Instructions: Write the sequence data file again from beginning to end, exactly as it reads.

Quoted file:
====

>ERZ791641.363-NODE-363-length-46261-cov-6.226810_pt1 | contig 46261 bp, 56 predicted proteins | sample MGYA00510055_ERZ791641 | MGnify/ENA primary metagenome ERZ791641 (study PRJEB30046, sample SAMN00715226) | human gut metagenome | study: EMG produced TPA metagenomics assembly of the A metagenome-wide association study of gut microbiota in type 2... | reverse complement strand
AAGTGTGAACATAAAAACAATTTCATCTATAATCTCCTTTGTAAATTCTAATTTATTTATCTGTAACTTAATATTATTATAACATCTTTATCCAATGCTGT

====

>ERZ791641.363-NODE-363-length-46261-cov-6.226810_pt1 | contig 46261 bp, 56 predicted proteins | sample MGYA00510055_ERZ791641 | MGnify/ENA primary metagenome ERZ791641 (study PRJEB30046, sample SAMN00715226) | human gut metagenome | study: EMG produced TPA metagenomics assembly of the A metagenome-wide association study of gut microbiota in type 2... | reverse complement strand
AAGTGTGAACATAAAAACAATTTCATCTATAATCTCCTTTGTAAATTCTAATTTATTTATCTGTAACTTAATATTATTATAACATCTTTATCCAATGCTGT